Portrait of a Cartographer

Portrait of a Cartographer

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Portrait of a Cartographer

Someone must decide how to color maps. Where to put the pale yellow, coral pink, the olive green, burnt orange, magenta. Where to put the darkest shades of blue. The lightest. There is something of symmetry, of composition. There is topography to consider. Demographics. The vast expanse of open land, open water, the sensuous curves of coastline, of mountain ranges, of rivers with their writhing bodies and forked tongues. The color of the ocean is according to its depth. In terms of Indonesia, of Nova Scotia, of Sudan, colors are arbitrary. They reject symbolism, existing only to say look here, I am this and not the other. Differentiation, identity within borders. To imagine each color as a body, each convex to the concave of another, like spoons stacked, like lovers in bed, like the earthen layers of sedimentary rock. Pages of a history book warped from moisture.

In the skies of the northern hemisphere, I have learned to trust Orion. His delicate belt of three hanging sensuously off-center, suggesting contraposto. I imagine he must look much like stone, marble perhaps. Michelangelo's David. Head of frozen curls, rippled abdomen, arms to the side, large curled hands like leaves. A summer sky in Africa, I could not find him so I trusted the Southern Cross. Four stars are one more than three.

I am the space between stars. In stellar cartography, you will know me as such. Smothered by darkest nebula, clusters of blue-white giants. Orphaned objects in deep sky, brilliant for the taking, I push them apart with my palms. I could swallow them whole but my throat is too small, my belly distended and blue like an infant. And that is the way I cry. There in my narrow boat cutting across a black sea, no moss. Carina the keel, Vela the sail. Flapping of white light across my face. Carry me from this world of names, of butterflies asphyxiated, pinned down across blue velvet. Each wing goes unremembered in this sky, this world of moon stations. The phoenix was remembered too late. She needed room to breath; she has choked on ash. No one heard her cry out, but I felt the earth, the night sky quake.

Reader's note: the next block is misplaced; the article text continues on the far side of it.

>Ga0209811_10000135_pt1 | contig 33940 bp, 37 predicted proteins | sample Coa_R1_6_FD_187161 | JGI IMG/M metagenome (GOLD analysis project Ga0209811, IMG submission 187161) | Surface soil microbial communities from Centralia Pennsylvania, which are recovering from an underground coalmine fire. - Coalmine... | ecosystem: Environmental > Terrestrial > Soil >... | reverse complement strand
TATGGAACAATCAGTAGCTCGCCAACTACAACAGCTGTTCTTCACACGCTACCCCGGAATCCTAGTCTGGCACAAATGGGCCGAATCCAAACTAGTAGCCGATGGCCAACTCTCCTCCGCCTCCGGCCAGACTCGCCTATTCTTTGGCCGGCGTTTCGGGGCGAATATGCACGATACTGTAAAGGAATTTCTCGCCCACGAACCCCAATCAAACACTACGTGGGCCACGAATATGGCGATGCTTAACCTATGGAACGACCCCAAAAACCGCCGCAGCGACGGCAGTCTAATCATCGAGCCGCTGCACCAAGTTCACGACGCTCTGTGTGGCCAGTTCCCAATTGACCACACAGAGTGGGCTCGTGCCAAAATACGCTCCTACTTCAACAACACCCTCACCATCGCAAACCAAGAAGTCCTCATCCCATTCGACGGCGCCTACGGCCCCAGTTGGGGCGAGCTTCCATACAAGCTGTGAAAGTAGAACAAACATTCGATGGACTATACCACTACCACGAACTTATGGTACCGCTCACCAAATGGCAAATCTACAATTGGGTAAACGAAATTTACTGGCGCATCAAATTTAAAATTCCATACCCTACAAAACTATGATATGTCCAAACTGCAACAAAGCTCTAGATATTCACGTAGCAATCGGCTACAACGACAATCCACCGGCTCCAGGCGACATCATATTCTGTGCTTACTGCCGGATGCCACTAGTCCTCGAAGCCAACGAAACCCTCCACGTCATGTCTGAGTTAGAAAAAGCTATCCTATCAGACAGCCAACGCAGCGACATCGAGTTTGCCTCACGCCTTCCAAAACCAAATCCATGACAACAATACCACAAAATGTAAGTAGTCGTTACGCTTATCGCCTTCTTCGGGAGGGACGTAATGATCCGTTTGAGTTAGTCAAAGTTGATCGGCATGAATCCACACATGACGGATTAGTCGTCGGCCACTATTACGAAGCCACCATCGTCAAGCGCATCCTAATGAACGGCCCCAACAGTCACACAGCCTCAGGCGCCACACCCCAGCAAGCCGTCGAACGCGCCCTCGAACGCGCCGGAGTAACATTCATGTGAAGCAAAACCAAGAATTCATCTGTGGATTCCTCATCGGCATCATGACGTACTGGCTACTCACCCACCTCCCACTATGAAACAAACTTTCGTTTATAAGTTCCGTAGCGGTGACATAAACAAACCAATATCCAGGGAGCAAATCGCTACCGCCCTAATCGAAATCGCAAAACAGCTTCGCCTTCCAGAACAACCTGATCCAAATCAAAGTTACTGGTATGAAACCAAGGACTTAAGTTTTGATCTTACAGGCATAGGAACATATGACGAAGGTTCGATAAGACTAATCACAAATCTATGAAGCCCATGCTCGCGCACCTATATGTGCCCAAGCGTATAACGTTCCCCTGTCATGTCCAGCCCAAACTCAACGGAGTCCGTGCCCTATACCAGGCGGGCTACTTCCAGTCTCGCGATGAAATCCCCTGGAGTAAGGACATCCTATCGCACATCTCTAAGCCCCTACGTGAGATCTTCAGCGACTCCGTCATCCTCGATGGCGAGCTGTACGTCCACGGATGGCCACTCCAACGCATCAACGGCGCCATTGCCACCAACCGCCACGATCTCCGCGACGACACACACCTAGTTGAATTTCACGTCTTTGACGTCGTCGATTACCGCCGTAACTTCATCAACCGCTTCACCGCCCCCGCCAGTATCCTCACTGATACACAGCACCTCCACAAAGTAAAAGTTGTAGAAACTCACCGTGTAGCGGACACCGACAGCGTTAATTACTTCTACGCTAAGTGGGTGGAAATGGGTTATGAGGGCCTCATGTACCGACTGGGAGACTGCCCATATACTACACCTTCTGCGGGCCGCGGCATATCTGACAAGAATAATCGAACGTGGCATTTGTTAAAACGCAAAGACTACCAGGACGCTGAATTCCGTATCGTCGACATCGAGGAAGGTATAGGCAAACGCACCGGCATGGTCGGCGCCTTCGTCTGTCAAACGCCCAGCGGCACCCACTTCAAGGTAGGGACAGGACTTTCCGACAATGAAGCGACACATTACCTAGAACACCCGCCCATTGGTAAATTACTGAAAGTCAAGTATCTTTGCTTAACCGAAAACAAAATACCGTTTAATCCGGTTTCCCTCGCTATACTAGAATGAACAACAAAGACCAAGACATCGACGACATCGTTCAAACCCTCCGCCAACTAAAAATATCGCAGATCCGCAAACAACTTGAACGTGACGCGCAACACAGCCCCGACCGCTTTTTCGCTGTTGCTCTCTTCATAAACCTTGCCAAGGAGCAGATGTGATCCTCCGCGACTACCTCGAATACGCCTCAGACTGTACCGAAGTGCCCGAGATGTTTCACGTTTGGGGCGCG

The Pleiades are seven sisters, a young and hot open cluster of stars. Daughters of Atlas and Pleione. Violet beauties, a core of white heat.

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They are girls gathering roots; they are a herd of camels. Camelopardalis is a giraffe-Cetus, a whale. They too have their stories, their goddesses, their admirers.

First, I saw a rabbit in the moon. To see the face of a man took effort. It took time. A rabbit was the obvious image. Ears pointed out like the hands of a clock showing seven minutes past one or fifteen past four. Face and belly turned up, back arched, leaping motion. It is only patterns of shadow and light. Moon topographies. For those who believe in many lives, I must have been a Mayan, or from India. I may have been the moon goddess herself.

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I have not been evaluated by inkblots but I have watched clouds map their way across the sky in slow transformation, a deliberate dance. They too live many lives, images coming into being, growing, and dying above us all at once. Like film sped up to watch a flower bloom. We are impatient ones.

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